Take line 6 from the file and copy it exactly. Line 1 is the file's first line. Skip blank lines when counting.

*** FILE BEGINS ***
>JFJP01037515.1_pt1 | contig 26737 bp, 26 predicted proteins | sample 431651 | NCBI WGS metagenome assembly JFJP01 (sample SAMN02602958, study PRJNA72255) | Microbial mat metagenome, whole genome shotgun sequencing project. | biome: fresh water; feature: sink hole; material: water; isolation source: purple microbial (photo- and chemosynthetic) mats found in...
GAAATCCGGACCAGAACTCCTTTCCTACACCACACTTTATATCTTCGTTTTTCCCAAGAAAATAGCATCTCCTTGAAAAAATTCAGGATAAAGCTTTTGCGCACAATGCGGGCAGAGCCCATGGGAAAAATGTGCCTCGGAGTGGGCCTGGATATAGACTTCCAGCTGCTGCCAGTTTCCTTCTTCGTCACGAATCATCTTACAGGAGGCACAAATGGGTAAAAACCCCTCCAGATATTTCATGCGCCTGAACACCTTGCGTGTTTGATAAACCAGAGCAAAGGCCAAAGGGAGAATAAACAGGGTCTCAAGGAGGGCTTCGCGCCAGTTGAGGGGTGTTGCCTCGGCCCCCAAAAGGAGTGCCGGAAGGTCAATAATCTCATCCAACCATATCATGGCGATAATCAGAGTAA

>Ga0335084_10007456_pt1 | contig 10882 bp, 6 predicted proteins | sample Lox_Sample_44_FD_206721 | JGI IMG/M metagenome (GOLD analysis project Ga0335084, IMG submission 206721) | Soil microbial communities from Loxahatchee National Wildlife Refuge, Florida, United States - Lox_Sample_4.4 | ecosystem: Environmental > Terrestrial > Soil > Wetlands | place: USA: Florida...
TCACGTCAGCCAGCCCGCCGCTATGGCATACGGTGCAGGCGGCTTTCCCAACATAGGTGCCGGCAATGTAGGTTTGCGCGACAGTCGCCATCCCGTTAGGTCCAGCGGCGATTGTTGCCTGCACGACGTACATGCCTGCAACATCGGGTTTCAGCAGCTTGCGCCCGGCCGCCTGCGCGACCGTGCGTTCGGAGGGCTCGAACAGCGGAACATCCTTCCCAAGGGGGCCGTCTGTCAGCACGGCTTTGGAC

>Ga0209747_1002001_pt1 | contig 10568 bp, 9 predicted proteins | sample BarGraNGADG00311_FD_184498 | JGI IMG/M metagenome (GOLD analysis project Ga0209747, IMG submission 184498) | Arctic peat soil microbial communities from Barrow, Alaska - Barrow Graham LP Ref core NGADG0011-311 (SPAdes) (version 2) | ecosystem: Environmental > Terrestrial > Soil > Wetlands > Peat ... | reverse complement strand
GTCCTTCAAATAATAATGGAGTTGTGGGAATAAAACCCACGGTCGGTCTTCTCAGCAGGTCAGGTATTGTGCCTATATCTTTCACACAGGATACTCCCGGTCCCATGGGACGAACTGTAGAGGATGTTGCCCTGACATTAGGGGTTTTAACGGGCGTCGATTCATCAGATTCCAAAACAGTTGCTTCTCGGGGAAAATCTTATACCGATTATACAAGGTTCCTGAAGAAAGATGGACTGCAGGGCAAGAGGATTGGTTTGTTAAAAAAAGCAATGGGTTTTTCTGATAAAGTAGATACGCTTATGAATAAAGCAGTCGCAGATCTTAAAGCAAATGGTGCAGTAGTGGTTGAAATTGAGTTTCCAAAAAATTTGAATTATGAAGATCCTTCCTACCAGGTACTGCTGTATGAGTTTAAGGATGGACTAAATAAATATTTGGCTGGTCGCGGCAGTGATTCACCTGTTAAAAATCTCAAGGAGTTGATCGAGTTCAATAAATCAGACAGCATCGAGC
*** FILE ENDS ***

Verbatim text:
GTCCTTCAAATAATAATGGAGTTGTGGGAATAAAACCCACGGTCGGTCTTCTCAGCAGGTCAGGTATTGTGCCTATATCTTTCACACAGGATACTCCCGGTCCCATGGGACGAACTGTAGAGGATGTTGCCCTGACATTAGGGGTTTTAACGGGCGTCGATTCATCAGATTCCAAAACAGTTGCTTCTCGGGGAAAATCTTATACCGATTATACAAGGTTCCTGAAGAAAGATGGACTGCAGGGCAAGAGGATTGGTTTGTTAAAAAAAGCAATGGGTTTTTCTGATAAAGTAGATACGCTTATGAATAAAGCAGTCGCAGATCTTAAAGCAAATGGTGCAGTAGTGGTTGAAATTGAGTTTCCAAAAAATTTGAATTATGAAGATCCTTCCTACCAGGTACTGCTGTATGAGTTTAAGGATGGACTAAATAAATATTTGGCTGGTCGCGGCAGTGATTCACCTGTTAAAAATCTCAAGGAGTTGATCGAGTTCAATAAATCAGACAGCATCGAGC